Roger Whittaker, a beloved folk singer known for his timeless classics like “Durham Town” and “New World in the Morning,” has passed away at the age of 87.
The Whittaker family confirmed this sad news, stating that he peacefully departed on September 13 in a hospital located in southern France.
Born in Nairobi, Kenya, in 1936 to English parents, Whittaker’s journey to musical stardom was a remarkable one. His father, recovering from a serious motorcycle accident, sought a warmer climate, eventually establishing a thriving grocery business in Kenya. Growing up, Roger was surrounded by African nannies and spoke Swahili before mastering English.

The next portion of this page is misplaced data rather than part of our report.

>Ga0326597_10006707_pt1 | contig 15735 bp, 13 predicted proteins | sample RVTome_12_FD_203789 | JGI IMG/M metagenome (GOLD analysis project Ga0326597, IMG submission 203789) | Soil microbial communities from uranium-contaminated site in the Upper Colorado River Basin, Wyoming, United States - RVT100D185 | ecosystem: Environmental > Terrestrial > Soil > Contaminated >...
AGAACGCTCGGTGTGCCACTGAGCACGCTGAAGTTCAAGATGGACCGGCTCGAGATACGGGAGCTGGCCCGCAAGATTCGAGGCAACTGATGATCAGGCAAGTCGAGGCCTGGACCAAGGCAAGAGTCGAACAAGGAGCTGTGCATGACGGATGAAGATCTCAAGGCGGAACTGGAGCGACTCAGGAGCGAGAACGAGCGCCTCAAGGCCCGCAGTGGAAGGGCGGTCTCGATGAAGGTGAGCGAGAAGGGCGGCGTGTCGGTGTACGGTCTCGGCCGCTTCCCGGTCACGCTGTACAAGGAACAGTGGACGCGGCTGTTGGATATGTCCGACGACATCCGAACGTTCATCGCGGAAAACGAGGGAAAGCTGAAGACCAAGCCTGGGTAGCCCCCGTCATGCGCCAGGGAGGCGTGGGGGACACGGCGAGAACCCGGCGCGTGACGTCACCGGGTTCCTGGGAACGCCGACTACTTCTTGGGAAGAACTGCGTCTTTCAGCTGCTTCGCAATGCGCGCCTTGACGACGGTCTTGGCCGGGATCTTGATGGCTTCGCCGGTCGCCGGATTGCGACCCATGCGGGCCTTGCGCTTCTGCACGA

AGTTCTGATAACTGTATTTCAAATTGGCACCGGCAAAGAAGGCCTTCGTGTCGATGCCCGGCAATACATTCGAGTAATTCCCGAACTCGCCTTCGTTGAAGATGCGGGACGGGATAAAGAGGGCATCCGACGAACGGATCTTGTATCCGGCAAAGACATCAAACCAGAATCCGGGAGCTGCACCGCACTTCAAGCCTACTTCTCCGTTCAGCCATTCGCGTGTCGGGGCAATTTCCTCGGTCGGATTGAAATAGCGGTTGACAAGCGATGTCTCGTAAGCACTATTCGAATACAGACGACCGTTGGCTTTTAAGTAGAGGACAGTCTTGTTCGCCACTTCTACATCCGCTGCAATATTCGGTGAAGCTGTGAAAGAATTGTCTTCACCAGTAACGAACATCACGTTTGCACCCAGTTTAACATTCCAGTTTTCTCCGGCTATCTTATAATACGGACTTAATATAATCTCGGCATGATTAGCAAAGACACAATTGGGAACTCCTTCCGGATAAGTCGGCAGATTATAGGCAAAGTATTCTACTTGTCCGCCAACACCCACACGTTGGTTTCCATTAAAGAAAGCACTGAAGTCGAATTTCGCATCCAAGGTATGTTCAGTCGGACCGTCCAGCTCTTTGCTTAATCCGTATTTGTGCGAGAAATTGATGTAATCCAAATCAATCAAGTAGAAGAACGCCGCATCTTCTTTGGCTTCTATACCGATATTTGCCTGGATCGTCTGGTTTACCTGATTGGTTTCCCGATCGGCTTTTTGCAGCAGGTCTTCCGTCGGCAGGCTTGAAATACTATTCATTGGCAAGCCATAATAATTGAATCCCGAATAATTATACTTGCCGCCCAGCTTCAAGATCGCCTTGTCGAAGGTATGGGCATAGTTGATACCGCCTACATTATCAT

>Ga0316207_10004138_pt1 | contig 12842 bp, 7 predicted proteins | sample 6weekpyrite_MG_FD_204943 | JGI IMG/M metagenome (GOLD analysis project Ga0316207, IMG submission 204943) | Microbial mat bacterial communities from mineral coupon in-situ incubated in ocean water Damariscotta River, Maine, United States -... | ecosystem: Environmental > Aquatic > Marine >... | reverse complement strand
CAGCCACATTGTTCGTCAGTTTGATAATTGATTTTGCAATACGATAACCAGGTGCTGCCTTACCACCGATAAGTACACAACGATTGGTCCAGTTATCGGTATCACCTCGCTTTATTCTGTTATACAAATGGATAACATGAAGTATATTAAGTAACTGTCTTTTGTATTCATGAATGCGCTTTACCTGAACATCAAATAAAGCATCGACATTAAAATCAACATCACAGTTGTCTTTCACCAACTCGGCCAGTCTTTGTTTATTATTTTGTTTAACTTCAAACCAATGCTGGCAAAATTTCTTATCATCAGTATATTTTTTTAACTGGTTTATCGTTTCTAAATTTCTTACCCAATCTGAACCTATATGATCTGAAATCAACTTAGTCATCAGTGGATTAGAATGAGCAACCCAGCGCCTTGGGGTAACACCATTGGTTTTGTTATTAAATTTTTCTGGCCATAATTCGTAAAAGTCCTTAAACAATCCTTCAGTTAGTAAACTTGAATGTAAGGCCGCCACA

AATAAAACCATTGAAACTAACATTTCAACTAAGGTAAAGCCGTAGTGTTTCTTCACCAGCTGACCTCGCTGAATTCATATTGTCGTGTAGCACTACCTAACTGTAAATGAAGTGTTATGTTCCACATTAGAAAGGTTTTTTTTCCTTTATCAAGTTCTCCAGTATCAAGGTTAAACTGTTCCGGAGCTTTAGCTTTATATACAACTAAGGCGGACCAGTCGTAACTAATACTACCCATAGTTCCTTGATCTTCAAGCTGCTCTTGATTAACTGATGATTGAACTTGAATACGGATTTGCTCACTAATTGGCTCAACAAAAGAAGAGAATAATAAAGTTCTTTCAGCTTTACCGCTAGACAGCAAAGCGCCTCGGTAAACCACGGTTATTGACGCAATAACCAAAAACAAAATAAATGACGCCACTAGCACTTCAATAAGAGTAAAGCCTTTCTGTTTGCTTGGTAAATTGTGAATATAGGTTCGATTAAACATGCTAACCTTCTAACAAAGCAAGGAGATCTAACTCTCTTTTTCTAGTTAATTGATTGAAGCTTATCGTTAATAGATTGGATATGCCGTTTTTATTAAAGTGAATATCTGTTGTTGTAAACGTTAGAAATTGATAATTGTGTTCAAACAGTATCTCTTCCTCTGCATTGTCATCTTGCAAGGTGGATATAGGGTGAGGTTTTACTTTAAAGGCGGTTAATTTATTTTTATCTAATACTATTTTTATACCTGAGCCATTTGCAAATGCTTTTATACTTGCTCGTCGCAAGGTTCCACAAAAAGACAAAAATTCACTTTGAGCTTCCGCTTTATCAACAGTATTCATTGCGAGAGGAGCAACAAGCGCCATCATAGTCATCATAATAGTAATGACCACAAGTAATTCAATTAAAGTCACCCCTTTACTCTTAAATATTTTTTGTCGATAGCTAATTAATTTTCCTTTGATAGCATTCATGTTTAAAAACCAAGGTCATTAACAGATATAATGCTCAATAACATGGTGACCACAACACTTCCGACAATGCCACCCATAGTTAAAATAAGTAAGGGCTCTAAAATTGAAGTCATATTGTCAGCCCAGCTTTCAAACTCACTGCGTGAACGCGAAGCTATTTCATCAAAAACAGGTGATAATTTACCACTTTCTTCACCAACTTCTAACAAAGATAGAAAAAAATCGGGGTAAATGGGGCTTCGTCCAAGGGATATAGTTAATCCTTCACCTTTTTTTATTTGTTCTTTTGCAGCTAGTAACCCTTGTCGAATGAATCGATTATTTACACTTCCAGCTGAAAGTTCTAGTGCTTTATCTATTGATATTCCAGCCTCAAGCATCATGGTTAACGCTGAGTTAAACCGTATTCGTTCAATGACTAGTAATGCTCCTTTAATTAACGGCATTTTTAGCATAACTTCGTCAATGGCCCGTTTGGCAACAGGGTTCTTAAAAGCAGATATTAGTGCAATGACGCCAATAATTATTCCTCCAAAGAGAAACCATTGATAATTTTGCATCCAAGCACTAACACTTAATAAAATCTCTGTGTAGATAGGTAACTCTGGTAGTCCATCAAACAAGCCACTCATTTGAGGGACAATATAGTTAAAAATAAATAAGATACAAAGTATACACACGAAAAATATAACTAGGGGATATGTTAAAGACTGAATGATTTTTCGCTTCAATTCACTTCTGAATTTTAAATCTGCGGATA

His path led him to the University of Bangor in Wales in 1959, where he pursued studies in zoology, biochemistry, and marine biology. Interestingly, his musical career took off as he entered his final degree exams with the release of “Steel Men,” which climbed the British charts.
Beyond his musical achievements, Roger Whittaker published his autobiography in 1986 with the assistance of his wife, Natalie. He performed at George Bush Snr’s golden wedding anniversary party and continued to delight audiences with his music and signature whistling.
In a private ceremony, Roger Whittaker was cremated and laid to rest on a day that celebrated the enduring legacy of an iconic artist.